by Stefan Wyeth | 4,1 / 5,0 | Approximate reading time: 4 Minutes
Massive Attack

How To Sound Like Massive Attack  ·  Source: Massive Attack

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With roots in Hip-Hop and Soundsystem culture, Massive Attack took on the world with their conscious but hard-hitting approach to music production.

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The collective of Robert “3D” Del Naja, Adrian “Tricky” Thaws, Andrew “Mushroom” Vowles, and Grant “Daddy G” Marshall were all original members of The Wild Bunch sound system, along with award-winning producer Nellee Hooper.

Few bands start out with such a culturally definitive album as their debut Blue Lines (1991). Carefully curated samples, driving basslines, downtempo breakbeats, and soulful vocals became a standard that many acts would follow throughout the 1990s.

That Massive Attack sound

As artists, they continued to evolve both visually and sonically until in 1998 they delivered the outstanding Mezzanine album which crossed over into post-punk, alternative, and industrial.

In many cases, much of the overall density of the Massive Attack sound can be attributed to the wizardry of Mark “Spike” Stent and Neil Davidge who delivered mixes that are still studied academically to this day.

SSL G-Series

Massive Attack used the SSL console at Olympic Studios, for the first 10 years of their career. So when it was time to put their own studio together, they opted for the G+ console.

For a band with multiple creative sources and no defined creative process, a console makes sense. What’s more it’s the preferred choice of Stent, Davidge, and engineer Lee Shephard.

We’ve discussed console workflows before, but you can get a great recording front end with the SSL Big SiX, and you could easily use it for analogue summing too.

SSL G-Series

SSL Big SiX

SSL Big SiX

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AKAI MPC 3000

Most of the core production elements in Massive Attack’s music are sample-based, and the genius behind it has far more to do with taste and techniques than the gear used.

That being said, there are instruments like the MPC 3000 which are well-suited for creating lo-fi downtempo drum grooves like most of their material is based around. The 3000 is an excellent synthesizer too, which adds to its creative versatility.

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As an alternative, the modern MPC X provides endless connectivity options as well as the ability to run in both standalone and DAW-integrated modes.

AKAI MPC 3000

AKAI MPC 3000

AKAI Professional MPC X

AKAI Professional MPC X

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Yamaha QY22

In the mid-1990s, the portable QY22 was Tricky’s personal weapon of choice. It provides the perfect platform for creating sketches and demos. At the time, a handheld sequencer with this degree of sophistication was an exciting prospect.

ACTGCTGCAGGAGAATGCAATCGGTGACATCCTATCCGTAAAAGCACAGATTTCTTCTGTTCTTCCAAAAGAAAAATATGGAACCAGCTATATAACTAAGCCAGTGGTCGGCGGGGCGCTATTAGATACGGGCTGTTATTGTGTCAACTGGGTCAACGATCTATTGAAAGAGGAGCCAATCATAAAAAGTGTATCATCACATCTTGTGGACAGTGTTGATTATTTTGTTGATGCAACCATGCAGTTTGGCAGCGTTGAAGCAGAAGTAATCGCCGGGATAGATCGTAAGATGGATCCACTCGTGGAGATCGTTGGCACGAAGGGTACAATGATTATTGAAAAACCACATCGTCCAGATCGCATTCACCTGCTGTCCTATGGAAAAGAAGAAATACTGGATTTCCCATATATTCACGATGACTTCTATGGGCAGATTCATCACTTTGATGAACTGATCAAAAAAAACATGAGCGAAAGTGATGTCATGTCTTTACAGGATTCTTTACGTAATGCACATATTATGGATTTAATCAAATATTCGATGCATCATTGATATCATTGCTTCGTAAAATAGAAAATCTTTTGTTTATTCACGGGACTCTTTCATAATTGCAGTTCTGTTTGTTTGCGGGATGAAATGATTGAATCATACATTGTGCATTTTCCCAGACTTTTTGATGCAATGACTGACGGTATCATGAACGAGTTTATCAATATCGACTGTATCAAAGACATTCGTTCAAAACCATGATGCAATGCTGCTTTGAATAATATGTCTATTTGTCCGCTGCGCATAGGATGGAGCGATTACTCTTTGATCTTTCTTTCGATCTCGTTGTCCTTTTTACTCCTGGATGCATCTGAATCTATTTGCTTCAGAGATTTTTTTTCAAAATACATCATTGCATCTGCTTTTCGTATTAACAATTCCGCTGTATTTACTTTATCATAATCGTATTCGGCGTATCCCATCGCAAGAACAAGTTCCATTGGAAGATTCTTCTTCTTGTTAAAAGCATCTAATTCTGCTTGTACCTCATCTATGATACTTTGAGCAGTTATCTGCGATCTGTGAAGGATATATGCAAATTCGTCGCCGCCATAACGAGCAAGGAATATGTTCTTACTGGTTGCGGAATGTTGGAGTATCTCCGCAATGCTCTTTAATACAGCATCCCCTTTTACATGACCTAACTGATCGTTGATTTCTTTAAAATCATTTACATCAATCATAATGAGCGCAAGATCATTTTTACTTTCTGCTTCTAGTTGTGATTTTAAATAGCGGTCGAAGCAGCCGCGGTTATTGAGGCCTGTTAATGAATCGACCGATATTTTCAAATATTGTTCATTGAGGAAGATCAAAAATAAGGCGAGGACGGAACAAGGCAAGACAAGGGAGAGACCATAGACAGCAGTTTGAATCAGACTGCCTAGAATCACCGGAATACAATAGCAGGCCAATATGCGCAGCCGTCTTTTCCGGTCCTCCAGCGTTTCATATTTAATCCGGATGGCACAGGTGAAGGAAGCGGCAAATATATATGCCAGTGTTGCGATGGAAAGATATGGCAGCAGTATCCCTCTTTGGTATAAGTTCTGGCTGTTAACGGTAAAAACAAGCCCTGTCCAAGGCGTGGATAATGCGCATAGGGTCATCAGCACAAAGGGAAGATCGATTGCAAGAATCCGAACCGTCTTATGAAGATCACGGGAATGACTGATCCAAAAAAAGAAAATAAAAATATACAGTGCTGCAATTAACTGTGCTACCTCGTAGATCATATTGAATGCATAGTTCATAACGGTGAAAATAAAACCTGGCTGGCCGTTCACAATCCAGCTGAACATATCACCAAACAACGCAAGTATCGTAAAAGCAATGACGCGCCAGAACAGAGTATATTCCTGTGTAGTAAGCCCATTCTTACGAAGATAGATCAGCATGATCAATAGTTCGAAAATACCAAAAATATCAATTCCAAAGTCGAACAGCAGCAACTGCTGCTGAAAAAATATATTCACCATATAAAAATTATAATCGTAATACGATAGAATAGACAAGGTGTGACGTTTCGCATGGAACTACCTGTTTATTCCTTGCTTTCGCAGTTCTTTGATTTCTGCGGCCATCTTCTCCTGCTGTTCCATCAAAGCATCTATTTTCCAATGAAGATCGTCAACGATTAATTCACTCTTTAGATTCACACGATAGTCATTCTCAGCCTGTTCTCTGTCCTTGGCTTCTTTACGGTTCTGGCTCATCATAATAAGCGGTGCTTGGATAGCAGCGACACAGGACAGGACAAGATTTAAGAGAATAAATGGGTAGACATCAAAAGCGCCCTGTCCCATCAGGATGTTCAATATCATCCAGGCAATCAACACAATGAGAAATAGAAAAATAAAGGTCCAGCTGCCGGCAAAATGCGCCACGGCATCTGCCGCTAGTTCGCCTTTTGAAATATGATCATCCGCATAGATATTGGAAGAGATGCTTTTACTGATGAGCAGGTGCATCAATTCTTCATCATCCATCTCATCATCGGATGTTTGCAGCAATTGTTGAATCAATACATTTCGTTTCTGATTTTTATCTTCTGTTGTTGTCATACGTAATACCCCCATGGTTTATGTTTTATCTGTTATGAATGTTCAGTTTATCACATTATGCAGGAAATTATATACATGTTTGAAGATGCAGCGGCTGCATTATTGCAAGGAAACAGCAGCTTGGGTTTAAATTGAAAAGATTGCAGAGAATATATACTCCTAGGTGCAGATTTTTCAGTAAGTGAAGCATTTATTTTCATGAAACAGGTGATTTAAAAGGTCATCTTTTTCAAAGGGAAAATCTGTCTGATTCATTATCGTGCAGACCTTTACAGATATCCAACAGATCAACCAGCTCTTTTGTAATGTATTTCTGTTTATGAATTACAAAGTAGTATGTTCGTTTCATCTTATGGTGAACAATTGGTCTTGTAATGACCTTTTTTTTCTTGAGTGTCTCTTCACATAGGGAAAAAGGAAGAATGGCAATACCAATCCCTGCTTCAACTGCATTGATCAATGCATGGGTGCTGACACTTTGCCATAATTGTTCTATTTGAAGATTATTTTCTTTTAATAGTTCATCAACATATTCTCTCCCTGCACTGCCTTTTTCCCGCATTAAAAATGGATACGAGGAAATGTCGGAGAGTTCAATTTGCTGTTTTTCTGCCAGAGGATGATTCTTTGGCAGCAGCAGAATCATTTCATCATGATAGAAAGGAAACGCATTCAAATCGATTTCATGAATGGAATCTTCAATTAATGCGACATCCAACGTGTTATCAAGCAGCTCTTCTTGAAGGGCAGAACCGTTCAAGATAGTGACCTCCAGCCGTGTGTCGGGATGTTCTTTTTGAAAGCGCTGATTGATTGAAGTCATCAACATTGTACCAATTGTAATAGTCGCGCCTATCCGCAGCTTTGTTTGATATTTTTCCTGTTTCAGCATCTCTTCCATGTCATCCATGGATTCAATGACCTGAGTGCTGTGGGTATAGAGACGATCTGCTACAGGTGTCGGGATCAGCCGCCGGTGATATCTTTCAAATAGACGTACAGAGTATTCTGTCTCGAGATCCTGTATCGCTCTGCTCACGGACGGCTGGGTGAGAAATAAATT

Although there isn’t much in terms of sound-shaping or effects, you get 8 tracks to work with and the memory has storage for up to 20 songs. In addition, you get Yamaha’s 16-part multitimbral AWM sound engine with 28-voice polyphony.

As a modern equivalent, MIDI sequencers aren’t relevant in the same way they were, but trackers like the Dirtywave M8 and the new Polyend Tracker Mini are powerful handheld production stations with endless potential.

Yamaha QY22

Yamaha QY22

Line 6 Echo Pro

An interesting and relatively inexpensive choice from the Massive Attack studio is the Line 6 Echo Pro rack. At first glance, it might appear rather simplistic, but it has algorithms based on some of the greatest echo and delay units.

It offers full stereo operation with high-quality AD/DA conversion, and quick access to sounds from the Echoplex, the Space Echo, the DM-2, the Deluxe Memoryman, and the famous 2290.

Such a unique collection of echo and delay effects is hard to find, but the Meris LVX can create a huge range of sounds, and the degree of dynamic control you get is very impressive.

Line 6 Echo Pro

Line 6 Echo Pro

Meris LVX Modular Delay System

Meris LVX Modular Delay System

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Mutronics Mutator

Analogue stereo filter units like the Mutronics Mutator and later, the Electrix Pro Filter Factory produce an essential part of the surreal sound of Massive Attack’s tracks from the late 1990s onwards.

The implementation of MIDI and the option to choose either stereo or dual mono operation provide the perfect tools for real-time sound sculpting of drum loops, samples, vocals, and even entire mixes.

You can find the Mutator in plug-in format from Softube, which at least captures some of the magic of the original.

Yamaha QY22

Mutronics Mutator

Softube Mutronics Mutator

Is Robert Del Naja the mysterious street artist known as Banksy? Let us know your theories in the comments below!

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Image Sources:
  • SSL G-Series: Waves
  • AKAI MPC 3000: Music Gateway
  • Yamaha QY22: Yamaha
  • Line 6 Echo Pro: Vintage Digital
  • Mutronics Mutator: Oscidance
  • mutator_screenshot_main_pluginboutique: Plugin Boutique
  • pb: Plugin Boutique
Massive Attack

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